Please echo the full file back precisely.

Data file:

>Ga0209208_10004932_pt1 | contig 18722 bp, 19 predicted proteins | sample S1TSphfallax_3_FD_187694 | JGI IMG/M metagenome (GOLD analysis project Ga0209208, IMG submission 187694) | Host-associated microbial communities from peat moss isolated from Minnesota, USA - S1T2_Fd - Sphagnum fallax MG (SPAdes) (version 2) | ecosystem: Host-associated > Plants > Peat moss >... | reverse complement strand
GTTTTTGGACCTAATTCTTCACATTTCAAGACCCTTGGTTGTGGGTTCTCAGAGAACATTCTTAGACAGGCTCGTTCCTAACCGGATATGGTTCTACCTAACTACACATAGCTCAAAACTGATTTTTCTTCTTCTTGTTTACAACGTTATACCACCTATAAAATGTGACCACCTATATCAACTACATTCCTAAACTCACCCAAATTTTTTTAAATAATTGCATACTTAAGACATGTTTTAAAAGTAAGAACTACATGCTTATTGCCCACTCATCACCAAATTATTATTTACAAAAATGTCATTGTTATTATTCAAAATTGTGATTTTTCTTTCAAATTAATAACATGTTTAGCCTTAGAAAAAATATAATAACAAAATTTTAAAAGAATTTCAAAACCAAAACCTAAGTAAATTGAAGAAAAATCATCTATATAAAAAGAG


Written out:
>Ga0209208_10004932_pt1 | contig 18722 bp, 19 predicted proteins | sample S1TSphfallax_3_FD_187694 | JGI IMG/M metagenome (GOLD analysis project Ga0209208, IMG submission 187694) | Host-associated microbial communities from peat moss isolated from Minnesota, USA - S1T2_Fd - Sphagnum fallax MG (SPAdes) (version 2) | ecosystem: Host-associated > Plants > Peat moss >... | reverse complement strand
GTTTTTGGACCTAATTCTTCACATTTCAAGACCCTTGGTTGTGGGTTCTCAGAGAACATTCTTAGACAGGCTCGTTCCTAACCGGATATGGTTCTACCTAACTACACATAGCTCAAAACTGATTTTTCTTCTTCTTGTTTACAACGTTATACCACCTATAAAATGTGACCACCTATATCAACTACATTCCTAAACTCACCCAAATTTTTTTAAATAATTGCATACTTAAGACATGTTTTAAAAGTAAGAACTACATGCTTATTGCCCACTCATCACCAAATTATTATTTACAAAAATGTCATTGTTATTATTCAAAATTGTGATTTTTCTTTCAAATTAATAACATGTTTAGCCTTAGAAAAAATATAATAACAAAATTTTAAAAGAATTTCAAAACCAAAACCTAAGTAAATTGAAGAAAAATCATCTATATAAAAAGAG